Professor Rosalind Croucher President Australian Law Reform Commission GPO Box 3708 SYDNEY NSW 2000 30 November 2012 Via email: email@example.com Dear Professor Croucher DISCUSSION PAPER:
The combined Financial Services Guide of HiFX Limited and HiFX Australia Pty Ltd A Guide To Our Relationship With You And Others This Financial Services Guide (FSG) is issued by: HiFX Limited (HiFX) ARBN
Professional indemnity insurance 2014 mini policy for CPA Australia members What is CPA Australia s mini policy? Fenton Green & Co. has arranged a professional indemnity insurance (Pll) mini policy (mini
Retail and Business Banking Financial Services Guide, Credit Guide and Privacy Statement. Preparation Date: 31 July 2015 BankSA - A Division of Westpac Banking Corporation ABN 33 007 457 141 AFSL and Australian
Unfair Contract Terms Consultation Paper Small Business, Competition and Consumer Policy Division The Treasury Langton Crescent PARKES ACT 2600 Email: AustralianConsumerLaw@treasury.gov.au 31 July 2014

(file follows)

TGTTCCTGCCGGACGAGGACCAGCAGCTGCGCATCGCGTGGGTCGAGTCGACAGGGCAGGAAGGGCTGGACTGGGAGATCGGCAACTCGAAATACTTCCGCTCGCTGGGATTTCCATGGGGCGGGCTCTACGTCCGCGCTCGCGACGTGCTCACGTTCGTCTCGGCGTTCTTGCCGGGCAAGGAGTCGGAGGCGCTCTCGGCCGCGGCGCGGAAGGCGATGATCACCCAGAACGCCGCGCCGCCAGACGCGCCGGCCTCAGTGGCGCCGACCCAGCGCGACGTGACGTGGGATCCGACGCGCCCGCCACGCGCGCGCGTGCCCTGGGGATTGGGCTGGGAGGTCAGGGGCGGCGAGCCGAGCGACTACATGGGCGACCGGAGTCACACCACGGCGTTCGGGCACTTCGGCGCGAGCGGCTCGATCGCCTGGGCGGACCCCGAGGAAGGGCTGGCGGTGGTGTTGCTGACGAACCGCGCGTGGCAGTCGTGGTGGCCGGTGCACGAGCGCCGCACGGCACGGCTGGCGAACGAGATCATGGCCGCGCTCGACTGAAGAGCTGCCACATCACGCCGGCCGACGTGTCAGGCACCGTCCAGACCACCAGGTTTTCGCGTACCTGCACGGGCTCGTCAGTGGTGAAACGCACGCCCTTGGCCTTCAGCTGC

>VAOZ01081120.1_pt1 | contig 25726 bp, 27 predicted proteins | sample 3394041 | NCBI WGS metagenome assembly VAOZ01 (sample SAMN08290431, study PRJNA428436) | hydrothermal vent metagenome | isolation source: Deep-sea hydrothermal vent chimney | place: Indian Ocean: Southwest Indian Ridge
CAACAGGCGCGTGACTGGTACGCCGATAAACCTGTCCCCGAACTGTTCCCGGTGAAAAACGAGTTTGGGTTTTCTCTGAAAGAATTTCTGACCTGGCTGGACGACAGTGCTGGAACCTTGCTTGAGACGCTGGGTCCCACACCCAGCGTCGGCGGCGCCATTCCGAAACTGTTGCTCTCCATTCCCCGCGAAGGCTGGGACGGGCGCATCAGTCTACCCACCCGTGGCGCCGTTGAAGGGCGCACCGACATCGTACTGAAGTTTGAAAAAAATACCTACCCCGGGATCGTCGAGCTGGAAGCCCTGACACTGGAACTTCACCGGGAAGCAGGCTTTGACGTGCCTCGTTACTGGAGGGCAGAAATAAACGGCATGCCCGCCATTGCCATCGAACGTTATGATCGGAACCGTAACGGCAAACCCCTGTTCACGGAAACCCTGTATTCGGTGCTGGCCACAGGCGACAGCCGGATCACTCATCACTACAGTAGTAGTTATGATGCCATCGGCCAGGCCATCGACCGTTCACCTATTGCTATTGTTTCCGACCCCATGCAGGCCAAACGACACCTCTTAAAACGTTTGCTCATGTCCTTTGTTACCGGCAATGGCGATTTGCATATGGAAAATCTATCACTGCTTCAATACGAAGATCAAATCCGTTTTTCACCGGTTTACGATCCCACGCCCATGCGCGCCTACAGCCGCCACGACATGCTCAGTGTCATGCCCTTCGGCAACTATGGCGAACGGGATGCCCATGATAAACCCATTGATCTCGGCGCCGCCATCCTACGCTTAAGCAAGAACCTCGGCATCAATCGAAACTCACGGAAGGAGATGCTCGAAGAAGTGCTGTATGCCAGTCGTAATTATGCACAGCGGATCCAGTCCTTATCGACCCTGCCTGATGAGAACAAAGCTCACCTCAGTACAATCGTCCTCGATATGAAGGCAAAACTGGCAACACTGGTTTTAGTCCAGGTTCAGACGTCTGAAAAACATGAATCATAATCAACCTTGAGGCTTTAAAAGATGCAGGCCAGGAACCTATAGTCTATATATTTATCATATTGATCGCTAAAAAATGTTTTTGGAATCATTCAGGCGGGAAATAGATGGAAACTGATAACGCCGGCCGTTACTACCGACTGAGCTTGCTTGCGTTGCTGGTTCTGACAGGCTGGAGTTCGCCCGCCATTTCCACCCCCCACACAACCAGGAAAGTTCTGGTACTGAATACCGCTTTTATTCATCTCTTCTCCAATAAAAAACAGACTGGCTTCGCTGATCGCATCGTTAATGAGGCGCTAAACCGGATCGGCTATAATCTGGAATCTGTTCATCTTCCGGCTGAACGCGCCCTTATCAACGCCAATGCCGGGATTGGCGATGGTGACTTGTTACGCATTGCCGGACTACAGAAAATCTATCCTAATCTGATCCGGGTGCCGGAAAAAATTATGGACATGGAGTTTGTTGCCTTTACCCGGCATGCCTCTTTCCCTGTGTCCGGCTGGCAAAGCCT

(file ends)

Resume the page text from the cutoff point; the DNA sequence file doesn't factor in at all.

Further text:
Information guide: Accountants exemption reform This information guide has been developed for members of CPA Australia and Chartered Accountants Australia and New Zealand (Chartered Accountants ANZ). 1.
Your Product Disclosure Statement and Insurance Policy In arranging this insurance Defence Bank Limited ABN 57 087 651 385 AFSL /Australian Credit Licence 234582 is acting pursuant to an agreement with
February 1, 2007 Principal Members Review of Australia s Consumer Policy Framework Productivity Commission PO Box 1428 Canberra ACT 2616 Via email: firstname.lastname@example.org The Australasian Compliance Institute
Professional Indemnity Insurance Proposal Form for Actuaries (short form) Marsh Pty Ltd ABN 86 004 651 512 Darling Park Tower 3 201 Sussex Street SYDNEY NSW 2000 PO Box H176 AUSTRALIA SQUARE NSW 1215 Telephone